Column-distilled gin is produced by first distilling relatively high-proof (96 percent ABV) spirits from a fermented wash using a refluxing still. A refluxing still, sometimes called a Coffey still or a column still, uses two columns in the distillation process. The first column, known as the analyzer, has steam rising and wash descending through several levels. The second column, known as the rectifier, carries the alcohol from the wash, allowing it to circulate until it condenses at the desired strength. The fermentable base used for column-distilled gin can vary widely, and commonly used materials include grain, grapes, plain sugar, potatoes, sugar beets, sugarcane, or any other material of agricultural origin. The resulting highly concentrated spirit is next redistilled with juniper berries and other botanicals in a pot still. The gin that is produced is lighter in flavor than that obtained using the traditional pot-distilling method alone. Column-distilled gin is labeled “distilled gin” or “London dry gin.” Column-distilled gin is the most popular variant of gin.

Compound gin is produced by adding essences, botanicals, or other natural flavors to neutral spirits without redistillation. While less expensive than pot-distilled or column-distilled gin, compound gin is not as highly regarded as that produced using the other methods. All gin uses juniper berries, but a variety of other botanicals are used to produce individual gins. Many use citrus elements, such as grapefruit, lemon, lime, or bitter orange peel for flavoring. Additional spices commonly used to flavor gin include almond, angelica root, anise, baobab, cassia bark, cinnamon, coriander, frankincense, grains of paradise, saffron, savory, and others. The distinct flavors these botanicals produce have led to some interesting developments. During the British colonial era, quinine, which was used to combat malaria, was mixed with sparkling water to form tonic water. Because many considered the tonic water to taste unpleasant, it was mixed with gin, which masked the flavor of the quinine. This led to the tremendous popularity of the gin and tonic, a cocktail that remains popular today. Although referred to as gin, liqueurs such as sloe gin use gin as a base into which other flavors are infused.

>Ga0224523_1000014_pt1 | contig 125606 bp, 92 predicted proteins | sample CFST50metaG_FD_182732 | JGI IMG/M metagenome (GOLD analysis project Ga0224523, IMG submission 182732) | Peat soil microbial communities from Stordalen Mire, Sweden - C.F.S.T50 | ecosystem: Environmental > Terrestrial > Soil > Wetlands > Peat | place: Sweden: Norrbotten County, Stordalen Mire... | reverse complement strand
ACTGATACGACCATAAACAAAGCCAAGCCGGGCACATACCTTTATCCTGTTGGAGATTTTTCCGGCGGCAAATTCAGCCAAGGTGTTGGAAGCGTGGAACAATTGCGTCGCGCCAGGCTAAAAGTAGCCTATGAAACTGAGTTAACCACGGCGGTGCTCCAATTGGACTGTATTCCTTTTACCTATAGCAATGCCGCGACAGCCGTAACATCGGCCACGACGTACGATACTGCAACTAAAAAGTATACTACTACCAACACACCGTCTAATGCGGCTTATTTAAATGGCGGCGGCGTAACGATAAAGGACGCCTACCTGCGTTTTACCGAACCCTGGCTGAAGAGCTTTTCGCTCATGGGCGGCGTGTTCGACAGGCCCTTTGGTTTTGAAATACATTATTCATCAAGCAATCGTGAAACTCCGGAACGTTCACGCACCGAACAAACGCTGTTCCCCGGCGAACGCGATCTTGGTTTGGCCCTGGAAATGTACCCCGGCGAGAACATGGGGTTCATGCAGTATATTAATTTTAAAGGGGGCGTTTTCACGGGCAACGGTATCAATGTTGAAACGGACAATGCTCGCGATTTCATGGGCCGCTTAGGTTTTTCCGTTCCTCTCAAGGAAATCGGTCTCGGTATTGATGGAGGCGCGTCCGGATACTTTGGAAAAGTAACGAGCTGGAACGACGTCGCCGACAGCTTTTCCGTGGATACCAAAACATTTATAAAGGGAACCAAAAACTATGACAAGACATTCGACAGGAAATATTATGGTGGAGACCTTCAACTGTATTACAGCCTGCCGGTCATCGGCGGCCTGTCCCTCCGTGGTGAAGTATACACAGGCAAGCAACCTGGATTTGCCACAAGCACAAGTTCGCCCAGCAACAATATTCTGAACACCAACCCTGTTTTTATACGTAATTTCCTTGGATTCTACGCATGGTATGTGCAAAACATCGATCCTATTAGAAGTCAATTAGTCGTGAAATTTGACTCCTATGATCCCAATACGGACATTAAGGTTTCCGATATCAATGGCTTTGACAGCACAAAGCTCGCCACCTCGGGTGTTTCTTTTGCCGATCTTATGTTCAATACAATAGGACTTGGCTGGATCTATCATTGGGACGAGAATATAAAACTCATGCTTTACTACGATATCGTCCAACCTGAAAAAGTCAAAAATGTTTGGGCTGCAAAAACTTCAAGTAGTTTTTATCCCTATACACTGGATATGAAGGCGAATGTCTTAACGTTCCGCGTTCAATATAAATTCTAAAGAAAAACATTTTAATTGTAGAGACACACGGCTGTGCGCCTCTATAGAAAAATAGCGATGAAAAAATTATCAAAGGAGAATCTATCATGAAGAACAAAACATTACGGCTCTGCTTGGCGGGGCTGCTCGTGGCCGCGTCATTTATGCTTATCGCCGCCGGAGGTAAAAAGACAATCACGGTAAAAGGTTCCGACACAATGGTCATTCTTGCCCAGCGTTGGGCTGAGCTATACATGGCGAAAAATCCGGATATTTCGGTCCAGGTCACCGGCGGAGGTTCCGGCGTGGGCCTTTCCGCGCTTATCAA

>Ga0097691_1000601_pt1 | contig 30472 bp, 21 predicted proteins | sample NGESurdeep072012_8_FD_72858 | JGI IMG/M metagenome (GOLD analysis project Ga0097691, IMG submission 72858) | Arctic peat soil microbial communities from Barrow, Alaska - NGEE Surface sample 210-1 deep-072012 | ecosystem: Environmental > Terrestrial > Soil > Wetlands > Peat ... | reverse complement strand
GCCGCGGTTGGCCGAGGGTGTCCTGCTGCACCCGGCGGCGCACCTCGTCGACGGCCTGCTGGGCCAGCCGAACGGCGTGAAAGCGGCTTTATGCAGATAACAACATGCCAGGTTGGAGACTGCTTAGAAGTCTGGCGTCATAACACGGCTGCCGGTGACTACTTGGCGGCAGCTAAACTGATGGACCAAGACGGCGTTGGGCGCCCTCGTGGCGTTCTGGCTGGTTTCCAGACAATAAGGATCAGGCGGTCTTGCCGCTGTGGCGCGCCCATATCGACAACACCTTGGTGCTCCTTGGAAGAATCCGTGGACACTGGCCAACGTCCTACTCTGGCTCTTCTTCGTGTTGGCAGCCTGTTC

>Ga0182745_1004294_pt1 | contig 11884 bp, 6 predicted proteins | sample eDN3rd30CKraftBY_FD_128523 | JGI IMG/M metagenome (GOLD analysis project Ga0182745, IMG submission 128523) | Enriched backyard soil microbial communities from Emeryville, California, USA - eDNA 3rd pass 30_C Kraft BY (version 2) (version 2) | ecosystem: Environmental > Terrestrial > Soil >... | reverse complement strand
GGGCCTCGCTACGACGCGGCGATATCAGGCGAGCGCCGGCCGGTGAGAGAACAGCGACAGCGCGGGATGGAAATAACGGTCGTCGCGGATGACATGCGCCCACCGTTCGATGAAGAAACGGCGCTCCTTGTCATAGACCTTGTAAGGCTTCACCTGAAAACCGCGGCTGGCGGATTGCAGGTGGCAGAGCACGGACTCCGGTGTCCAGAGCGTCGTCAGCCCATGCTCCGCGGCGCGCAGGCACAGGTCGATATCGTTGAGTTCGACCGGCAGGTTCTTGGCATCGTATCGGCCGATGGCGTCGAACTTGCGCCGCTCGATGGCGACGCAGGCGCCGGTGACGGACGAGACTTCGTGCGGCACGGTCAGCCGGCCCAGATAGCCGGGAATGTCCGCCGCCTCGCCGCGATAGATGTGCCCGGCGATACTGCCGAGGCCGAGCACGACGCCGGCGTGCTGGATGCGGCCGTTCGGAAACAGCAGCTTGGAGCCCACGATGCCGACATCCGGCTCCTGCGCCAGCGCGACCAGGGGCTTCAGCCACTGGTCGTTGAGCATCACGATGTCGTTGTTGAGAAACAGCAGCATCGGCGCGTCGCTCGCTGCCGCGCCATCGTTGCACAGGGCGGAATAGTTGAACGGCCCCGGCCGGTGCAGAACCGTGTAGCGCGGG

Prohibition Era

In 1920, the Eighteenth Amendment to the U.S. Constitution went into effect, banning the sale of alcohol, an era known as Prohibition. Lasting until 1932, when the amendment was repealed, Prohibition changed American drinking patterns dramatically. Although states in the southern and western United States initially enforced the ban on alcohol, many urban areas and northern states did not do so. Demand for alcohol led to a growing black market through which alcohol was smuggled into the United States, and bootleggers distilled illegal alcohol for sale to the public. Such criminals as Al Capone grew rich selling illegal alcohol to the public.

In popular culture, many associations with gin stem from those periods when the drinking of it was held in disrepute, such as during the Gin Epidemic and the Prohibition era. The term “gin mills” originated during the 18th century but is still in use to refer to a seedy drinking establishment, as is its derivative, “gin joints.” Those who are hopeless drunks are sometimes referred to as “gin-soaked,” and in the United Kingdom “mother's ruin” is still used to refer to gin. Some of the more colorful excesses from Prohibition have continued to make an impact upon language, with “bathtub gin” used to refer to homemade distillation by amateurs and “speakeasy” indicating an establishment that illegally sells alcohol or other substances. Although fictional spy James Bond is most frequently associated with drinking vodka martinis, he also is credited with creating the vesper, a cocktail containing gin, vodka, and Kina Lillet in the 1953 novel Casino Royale.

A vesper cocktail, inspired by Ian Fleming's James Bond, served in California in 2010. The vesper usually includes gin, vodka, Kina Lillet, and a lemon twist.